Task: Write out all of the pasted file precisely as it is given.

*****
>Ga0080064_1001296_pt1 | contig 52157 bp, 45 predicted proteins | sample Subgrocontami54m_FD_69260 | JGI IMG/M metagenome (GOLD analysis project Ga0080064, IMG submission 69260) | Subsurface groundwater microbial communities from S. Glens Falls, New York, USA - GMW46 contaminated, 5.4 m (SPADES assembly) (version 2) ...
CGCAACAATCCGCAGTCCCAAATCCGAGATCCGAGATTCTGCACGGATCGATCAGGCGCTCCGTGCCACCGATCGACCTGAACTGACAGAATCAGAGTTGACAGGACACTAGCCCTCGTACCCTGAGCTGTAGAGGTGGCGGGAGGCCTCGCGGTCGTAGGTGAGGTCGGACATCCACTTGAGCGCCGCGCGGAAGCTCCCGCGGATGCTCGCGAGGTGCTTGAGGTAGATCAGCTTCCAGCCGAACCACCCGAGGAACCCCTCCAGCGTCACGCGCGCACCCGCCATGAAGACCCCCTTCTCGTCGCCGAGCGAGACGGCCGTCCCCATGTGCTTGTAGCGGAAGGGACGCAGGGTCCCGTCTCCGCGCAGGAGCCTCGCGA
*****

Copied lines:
>Ga0080064_1001296_pt1 | contig 52157 bp, 45 predicted proteins | sample Subgrocontami54m_FD_69260 | JGI IMG/M metagenome (GOLD analysis project Ga0080064, IMG submission 69260) | Subsurface groundwater microbial communities from S. Glens Falls, New York, USA - GMW46 contaminated, 5.4 m (SPADES assembly) (version 2) ...
CGCAACAATCCGCAGTCCCAAATCCGAGATCCGAGATTCTGCACGGATCGATCAGGCGCTCCGTGCCACCGATCGACCTGAACTGACAGAATCAGAGTTGACAGGACACTAGCCCTCGTACCCTGAGCTGTAGAGGTGGCGGGAGGCCTCGCGGTCGTAGGTGAGGTCGGACATCCACTTGAGCGCCGCGCGGAAGCTCCCGCGGATGCTCGCGAGGTGCTTGAGGTAGATCAGCTTCCAGCCGAACCACCCGAGGAACCCCTCCAGCGTCACGCGCGCACCCGCCATGAAGACCCCCTTCTCGTCGCCGAGCGAGACGGCCGTCCCCATGTGCTTGTAGCGGAAGGGACGCAGGGTCCCGTCTCCGCGCAGGAGCCTCGCGA